Monotone has re-invented all the crypto for everything it does, and may be about to again. And in doing so, it’s repeating what many, many open source applications have done before, in incompatible and (always) broken ways, because the existing standards demand too much of them and give back too little in return. As a result, crypto goes unused in practically all the circumstances where it would be useful, and in the rare case that it is used it is at best inconvenient and unnecessarily insecure.

I don’t believe that things are better in the closed source world either; in fact they are probably worse. I just care more about what happens in the open source world.

We can do better than this. Let’s use what we’ve learned in the thirty-odd years there’s been a public crypto community to do something better. Let’s leave the vendors out, with their gratuitous complexity and incompatibility as commercial interests screw up the standards process, and write our own standards that we’ll actually feel like working with. We can make useful software without their support, and it seems in this instance that their support is worse than useless.

A good starting point is SPKI. SPKI has a very nice, clean syntax that’s easy to work with in any programming language, very straightforward semantics, and supports constructions that anticipate the central ideas behind petnames and Zooko’s Triangle. Unfortunately SPKI seems to be abandoned today; the feeling when I last looked at it was that despite their inadequacies, the victory of PKIX and X.509 was now inevitable and resistance was futile.

Well, it turns out that X.509 was so bad that no amount of industry support could turn it into the universal standard for key management applications. There are places that it will simply never be able to go, and in fact these are the vast majority of real crypto applications. On top of which, there is a limit to how far a standard that hardly anyone will ever understand the application of can go.

It’s time we brought back SPKI. But more than that, it’s time we adapted it for the times it finds itself in; take out the parts that complicate it unnecessarily or slow its adoption, extend it to do more than just PKI, and specify how it can talk to the existing broken cryptographic applications in as useful a way as possible. Once we’ve built a working petnames system to serve as a workable PKI, my current feeling is that we should start with no lesser a goal than replacing all of the standards listed above.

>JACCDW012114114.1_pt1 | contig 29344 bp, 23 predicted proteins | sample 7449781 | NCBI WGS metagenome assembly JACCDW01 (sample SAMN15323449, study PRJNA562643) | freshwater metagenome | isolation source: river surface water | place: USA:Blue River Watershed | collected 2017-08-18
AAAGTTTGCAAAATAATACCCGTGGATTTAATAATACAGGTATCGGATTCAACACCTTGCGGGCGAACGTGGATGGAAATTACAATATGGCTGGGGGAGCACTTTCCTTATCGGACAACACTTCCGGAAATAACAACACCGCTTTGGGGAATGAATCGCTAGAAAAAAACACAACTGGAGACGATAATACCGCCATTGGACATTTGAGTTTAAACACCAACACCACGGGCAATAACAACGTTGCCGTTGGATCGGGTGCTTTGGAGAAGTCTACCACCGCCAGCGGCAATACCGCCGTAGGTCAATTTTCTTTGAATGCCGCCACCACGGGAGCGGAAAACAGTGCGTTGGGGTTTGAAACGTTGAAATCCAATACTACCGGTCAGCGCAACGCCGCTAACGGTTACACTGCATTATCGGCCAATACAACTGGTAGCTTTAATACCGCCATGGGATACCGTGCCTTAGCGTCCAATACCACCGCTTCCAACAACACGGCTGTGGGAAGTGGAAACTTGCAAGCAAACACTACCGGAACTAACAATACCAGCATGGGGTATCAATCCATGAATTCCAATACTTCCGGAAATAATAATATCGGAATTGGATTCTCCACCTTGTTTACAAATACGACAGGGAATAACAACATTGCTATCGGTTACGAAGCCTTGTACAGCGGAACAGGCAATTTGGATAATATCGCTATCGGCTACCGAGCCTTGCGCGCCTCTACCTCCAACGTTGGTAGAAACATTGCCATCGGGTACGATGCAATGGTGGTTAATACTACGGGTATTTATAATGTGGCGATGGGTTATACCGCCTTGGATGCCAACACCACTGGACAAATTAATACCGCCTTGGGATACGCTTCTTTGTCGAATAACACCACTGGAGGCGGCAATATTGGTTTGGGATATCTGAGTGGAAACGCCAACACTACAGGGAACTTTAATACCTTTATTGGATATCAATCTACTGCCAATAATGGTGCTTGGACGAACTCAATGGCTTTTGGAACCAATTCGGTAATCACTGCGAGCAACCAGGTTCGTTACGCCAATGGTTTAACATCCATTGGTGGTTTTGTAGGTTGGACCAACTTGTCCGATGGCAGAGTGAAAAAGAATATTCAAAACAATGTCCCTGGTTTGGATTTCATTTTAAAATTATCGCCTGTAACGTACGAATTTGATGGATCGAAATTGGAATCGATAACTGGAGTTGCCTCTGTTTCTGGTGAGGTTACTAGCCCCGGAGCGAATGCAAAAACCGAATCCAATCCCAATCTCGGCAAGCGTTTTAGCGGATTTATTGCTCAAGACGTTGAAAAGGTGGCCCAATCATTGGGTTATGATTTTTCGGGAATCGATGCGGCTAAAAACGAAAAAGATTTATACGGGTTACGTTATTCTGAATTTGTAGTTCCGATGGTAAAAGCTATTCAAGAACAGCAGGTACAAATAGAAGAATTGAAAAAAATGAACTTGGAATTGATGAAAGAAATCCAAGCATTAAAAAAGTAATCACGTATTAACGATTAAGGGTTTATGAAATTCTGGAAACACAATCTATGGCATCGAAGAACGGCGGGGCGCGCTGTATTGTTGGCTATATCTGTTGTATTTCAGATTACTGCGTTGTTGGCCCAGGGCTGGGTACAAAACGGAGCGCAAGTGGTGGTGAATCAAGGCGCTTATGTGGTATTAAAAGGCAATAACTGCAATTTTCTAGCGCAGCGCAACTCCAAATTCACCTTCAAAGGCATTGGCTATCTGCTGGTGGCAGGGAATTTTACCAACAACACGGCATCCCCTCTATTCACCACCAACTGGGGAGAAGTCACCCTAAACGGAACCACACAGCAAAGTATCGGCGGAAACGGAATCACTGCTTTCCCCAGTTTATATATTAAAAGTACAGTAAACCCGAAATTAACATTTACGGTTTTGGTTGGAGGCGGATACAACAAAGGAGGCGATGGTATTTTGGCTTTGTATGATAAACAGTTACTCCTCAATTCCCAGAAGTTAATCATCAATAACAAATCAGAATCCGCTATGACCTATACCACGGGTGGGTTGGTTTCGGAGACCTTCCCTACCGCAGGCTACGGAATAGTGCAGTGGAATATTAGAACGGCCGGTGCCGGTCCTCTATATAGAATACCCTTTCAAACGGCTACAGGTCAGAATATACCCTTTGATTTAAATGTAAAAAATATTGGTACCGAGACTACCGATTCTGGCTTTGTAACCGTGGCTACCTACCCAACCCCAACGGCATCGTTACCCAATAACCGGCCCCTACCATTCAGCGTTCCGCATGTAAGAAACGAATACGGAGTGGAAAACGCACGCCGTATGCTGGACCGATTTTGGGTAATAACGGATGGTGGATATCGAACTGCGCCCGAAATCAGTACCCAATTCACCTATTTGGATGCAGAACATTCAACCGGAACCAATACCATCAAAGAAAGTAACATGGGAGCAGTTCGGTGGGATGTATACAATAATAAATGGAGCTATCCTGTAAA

Does anyone else think this sounds like a good idea? What other way forward is there?

Paul Crowley

JSON and JSON-RPC for Erlang

About a month ago, I wrote an implementation of RFC 4627, the JSON RFC, for Erlang. I also implemented JSON-RPC over HTTP, in the form of mod_jsonrpc, a plugin for Erlang’s built-in inets httpd. This makes accessing Erlang services from in-browser Javascript very comfortable and easy indeed.

Downloading the code:

* you can browse the code here on github
* a tarball is available here (note: this is dynamically generated from the HEAD revision in the git repository)
* the git repository holding the code can be retrieved with the command
git clone git://

Documentation is available, including notes on how to write a service and how to access it from javascript, and the curious may wish to see the code for an example Erlang JSON-RPC service and its corresponding javascript client.

The JSON codec uses a data type mapping suggested by Joe Armstrong, where strings map to binaries and arrays map to lists.

Coincidentally, on the very same day I started writing my JSON codec, Eric Merritt released his new JSON codec, Ktuo. If I’d seen that, I probably wouldn’t have started writing my own. At the time, the only other implementation I knew of was the json.erl included with yaws, which uses an awkward (to me) encoding and was, at the time I was using it, a bit buggy (decoding “[]” returned an incorrect value – it seems to have been fixed somewhere between yaws 1.64 and 1.68). To an extent, Eric’s rationale for a new JSON codec applies to mine, too, and my other excuse is that the data type mapping where strings become Erlang binaries is much more useful to my application. Your mileage may vary!


An Alphabetical Google Zeitgeist